Recall that a search engine’s algorithm uses the personal information about an individual that is publically available on the internet to render a relevant search result of the person’s name to the user. According to the OPC, it is therefore incumbent upon the search engine under principle 4.6 to ensure that the search engine is using accurate, complete, and up-to-date information. Moreover, where an individual is able to demonstrably show that the personal information used by the search engine is inaccurate, incomplete, or outdated, principle 4.9.5 implies that the individual has a right to have the search engine amend the search result for accuracy, completeness, and currency. According to the OCP, the most readily available means to make such an amendment is to de-index the website from the search result or lower the ranking of the website in the search results. That said, the OPC is sensitive that not all inaccurate information on a website will warrant it being de-indexed. According to the OPC, principle 4.61 requires that search engines be sensitive to the use of the personal information and the interests of the individual. For example, where personal information on a website is inaccurate for satirical purposes, it seems unlikely that de-indexing that website from the search results would be appropriate.

Although de-indexing appears to be an innovate solution to protect one’s online reputation in a manner that also balances the search engine’s freedom of expression (since de-indexing neither removes the website from appearing on other search results nor does it remove the actual content from the source website), there is a potential problem with the OPC’s interpretation of PIPEDA as it relates to search engines. In particular, it is unclear whether PIPEDA intended to bring search engines within the ambit of certain provisions. It is important to remember the search engines search through a collection of personal information that is already publicly available on the internet and then simply presents the links to websites in an order that the engine’s algorithm finds most relevant to the search term. It is not clear, therefore, whether the search results themselves (i.e., the very links to websites or even the order in which the links are presented) can be measured for its accuracy or currency under principle 4.9.5 in PIPEDA. Given the interpretive challenge of finding search engines to fall within the scope of PIPEDA, it would be advisable to seek legislative clarity on the matter.


Proposal #2: Source Takedown/Amendment

In addition to a right to de-index, the OPC argues that the provisions under PIPEDA imply a qualified right to seek modification or removal of inaccurate, incomplete, or outdated information about themselves that is contained on commercial websites. OPC provides two situations where this proposed right would be applicable: (1) where a user of a website, such as a social media platform, posts information about herself that she later wishes to modify or remove and (2) where an individual wishes to request an owner of a commercial website to remove or modify inaccurate, incomplete, or outdated information posted about her by a third-party on the website.

The relevant provisions in PIPEDA to source takedown/amend are as follows:

  • An individual may withdraw consent at any time, subject to legal or contractual restrictions and reasonable notice. The organization shall inform the individual of the implications of such withdrawal.
  • Personal information that is no longer required to fulfil the identified purposes should be destroyed, erased, or made anonymous. Organizations shall develop guidelines and implement procedures to govern the destruction of personal information.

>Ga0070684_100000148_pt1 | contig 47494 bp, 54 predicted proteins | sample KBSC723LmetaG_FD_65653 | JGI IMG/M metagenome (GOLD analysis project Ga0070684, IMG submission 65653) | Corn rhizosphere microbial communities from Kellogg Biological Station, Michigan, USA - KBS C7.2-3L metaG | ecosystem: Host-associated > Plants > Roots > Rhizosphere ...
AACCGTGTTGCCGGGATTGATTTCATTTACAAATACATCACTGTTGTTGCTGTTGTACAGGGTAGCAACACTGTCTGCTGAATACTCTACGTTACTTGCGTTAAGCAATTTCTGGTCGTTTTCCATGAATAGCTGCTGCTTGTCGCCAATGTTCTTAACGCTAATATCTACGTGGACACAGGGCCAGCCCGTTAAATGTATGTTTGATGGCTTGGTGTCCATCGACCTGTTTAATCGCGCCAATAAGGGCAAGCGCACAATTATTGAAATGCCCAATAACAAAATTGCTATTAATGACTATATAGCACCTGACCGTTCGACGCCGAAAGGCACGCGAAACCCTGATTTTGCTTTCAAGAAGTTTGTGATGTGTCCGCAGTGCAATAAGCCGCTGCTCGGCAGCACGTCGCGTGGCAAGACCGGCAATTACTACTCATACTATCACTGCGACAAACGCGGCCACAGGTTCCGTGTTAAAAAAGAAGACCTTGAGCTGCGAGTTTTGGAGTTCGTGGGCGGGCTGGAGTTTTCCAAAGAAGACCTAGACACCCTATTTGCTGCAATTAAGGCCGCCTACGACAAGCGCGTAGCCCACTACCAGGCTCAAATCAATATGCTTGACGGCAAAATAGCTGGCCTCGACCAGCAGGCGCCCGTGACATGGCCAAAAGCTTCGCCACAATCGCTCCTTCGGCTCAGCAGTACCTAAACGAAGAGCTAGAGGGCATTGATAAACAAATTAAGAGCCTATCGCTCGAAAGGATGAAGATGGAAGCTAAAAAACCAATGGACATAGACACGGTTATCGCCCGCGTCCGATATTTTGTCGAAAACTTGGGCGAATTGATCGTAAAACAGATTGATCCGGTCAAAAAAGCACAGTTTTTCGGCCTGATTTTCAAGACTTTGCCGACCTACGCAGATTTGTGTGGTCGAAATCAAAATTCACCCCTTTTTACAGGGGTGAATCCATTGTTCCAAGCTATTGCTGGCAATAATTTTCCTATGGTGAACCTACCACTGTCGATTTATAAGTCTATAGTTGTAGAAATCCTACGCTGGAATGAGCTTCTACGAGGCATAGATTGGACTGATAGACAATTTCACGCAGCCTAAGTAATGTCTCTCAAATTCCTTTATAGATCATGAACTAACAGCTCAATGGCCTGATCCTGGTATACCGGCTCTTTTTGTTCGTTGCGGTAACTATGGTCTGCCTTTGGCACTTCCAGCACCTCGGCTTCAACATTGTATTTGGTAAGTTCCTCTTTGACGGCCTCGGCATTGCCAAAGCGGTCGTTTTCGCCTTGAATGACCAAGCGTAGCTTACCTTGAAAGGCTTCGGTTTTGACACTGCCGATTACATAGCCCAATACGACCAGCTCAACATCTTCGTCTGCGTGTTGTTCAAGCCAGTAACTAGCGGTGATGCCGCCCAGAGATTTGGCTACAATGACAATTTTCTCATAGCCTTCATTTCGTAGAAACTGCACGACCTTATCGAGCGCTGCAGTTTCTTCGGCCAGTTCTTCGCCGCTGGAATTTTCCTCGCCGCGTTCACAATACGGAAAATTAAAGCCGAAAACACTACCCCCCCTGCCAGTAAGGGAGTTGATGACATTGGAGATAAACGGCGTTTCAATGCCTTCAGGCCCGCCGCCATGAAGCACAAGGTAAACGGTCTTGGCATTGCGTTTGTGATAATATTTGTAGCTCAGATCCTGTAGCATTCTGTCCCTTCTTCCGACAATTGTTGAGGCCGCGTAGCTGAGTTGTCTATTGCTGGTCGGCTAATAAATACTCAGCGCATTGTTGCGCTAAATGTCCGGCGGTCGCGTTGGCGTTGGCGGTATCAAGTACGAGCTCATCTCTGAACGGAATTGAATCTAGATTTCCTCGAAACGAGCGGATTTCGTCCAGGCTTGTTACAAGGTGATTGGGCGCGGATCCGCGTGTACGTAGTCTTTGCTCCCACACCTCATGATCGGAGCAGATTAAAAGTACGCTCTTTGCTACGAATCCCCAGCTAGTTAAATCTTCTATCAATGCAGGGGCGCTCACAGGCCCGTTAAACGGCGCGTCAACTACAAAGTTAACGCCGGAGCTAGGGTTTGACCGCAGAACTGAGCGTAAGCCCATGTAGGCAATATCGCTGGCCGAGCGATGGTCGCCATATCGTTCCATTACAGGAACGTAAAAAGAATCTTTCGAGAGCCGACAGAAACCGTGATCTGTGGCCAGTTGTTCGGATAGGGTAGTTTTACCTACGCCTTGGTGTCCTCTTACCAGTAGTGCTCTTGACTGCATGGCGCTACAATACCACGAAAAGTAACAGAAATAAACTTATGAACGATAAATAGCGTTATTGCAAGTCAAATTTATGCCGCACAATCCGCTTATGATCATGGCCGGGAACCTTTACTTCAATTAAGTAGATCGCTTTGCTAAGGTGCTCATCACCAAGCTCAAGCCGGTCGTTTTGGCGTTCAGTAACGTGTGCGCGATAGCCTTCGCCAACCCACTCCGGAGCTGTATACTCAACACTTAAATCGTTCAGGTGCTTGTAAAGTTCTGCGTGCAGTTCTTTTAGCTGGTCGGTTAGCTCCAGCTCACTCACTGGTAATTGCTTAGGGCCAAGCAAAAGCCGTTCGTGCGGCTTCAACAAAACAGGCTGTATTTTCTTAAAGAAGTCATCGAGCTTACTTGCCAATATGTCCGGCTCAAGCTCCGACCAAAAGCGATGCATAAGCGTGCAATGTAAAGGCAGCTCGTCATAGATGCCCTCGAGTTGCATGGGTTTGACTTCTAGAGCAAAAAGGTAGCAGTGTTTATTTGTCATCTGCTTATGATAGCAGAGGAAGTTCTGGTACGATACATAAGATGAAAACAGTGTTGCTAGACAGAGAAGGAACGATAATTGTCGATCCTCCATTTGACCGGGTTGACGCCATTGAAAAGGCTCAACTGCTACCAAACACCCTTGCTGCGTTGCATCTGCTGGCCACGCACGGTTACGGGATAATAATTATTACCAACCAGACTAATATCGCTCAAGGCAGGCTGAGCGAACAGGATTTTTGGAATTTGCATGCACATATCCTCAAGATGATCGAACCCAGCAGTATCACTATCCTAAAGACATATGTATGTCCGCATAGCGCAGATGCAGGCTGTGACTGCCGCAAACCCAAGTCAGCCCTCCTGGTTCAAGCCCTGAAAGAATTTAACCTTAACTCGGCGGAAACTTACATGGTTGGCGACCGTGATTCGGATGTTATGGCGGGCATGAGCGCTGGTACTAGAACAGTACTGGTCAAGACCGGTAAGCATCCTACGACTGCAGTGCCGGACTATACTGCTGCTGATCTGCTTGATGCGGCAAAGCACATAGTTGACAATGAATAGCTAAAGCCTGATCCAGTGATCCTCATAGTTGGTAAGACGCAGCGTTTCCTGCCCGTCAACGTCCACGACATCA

• When an individual successfully demonstrates the inaccuracy or incompleteness of personal information, the organization shall amend the information as required. Depending on the nature of the information challenged, amendment involves the correction, deletion, or addition of information

In the first situation where the user of a commercial website, such as a social media platform, wishes to modify or remove information about herself that she has posted earlier, the OPC claims that principle 4.3.8 and 4.5.3 taken together imply that the individual has a near absolute right to remove the information, except to the extent that it is subject to legal or contractual restrictions.

The OCP recognizes that the second situation, where a third-party posts information about an individual on a commercial website that is inaccurate, misleading, or outdated, raises more difficulties and requires a balance between one’s interest in protecting his or her online reputation with the author’s freedom of expression. Nevertheless, according to OCP, principal 4.9.5 provides that, at a minimum, there be some formal mechanism whereby an individual is able to request that such information is removed or amended from the website.  This, according to the OPC, provides an appropriate balance with freedom of expression.

Unfortunately, the OPC does not offer any guidance as to how one’s freedom of expression should be weighed against another person’s interest in his or her online reputation other than to claim that such a balance should be done with regard to the public interest. However, this balancing exercise creates a false parity between the right to freedom of expression and the right to online reputation. Whereas the former is a constitutionally enshrined right, the latter has thus far gained limited recognition in the context of defamation or libel.[1] Requiring organizations under PIPEDA to remove or modify content that is otherwise lawfully published may raise difficult Charter challenges.

Given the interpretive challenge of finding search engines to fall within the scope of PIPEDA and the potential charter challenges against source takedown/modification, it would be advisable to seek legislative clarity on the issue of protecting one’s online reputation. Perhaps it is more appropriate to create an independent right to protect one’s reputation or seek an amendment to PIPEDA to make such a right more explicit.  Nevertheless, despite these challenges, the OPC draft paper is an important step in furthering the discussion on protecting one’s online reputation, which is becoming an increasingly contentious issue as more of our personal information makes its way onto the internet.


[1] See Hill v. Church of Scientology of Toronto, [1995] 2 SCR 1130, at para. 121 and Grant v. Torstar Corp. [2009] 3 SCR 640, para 51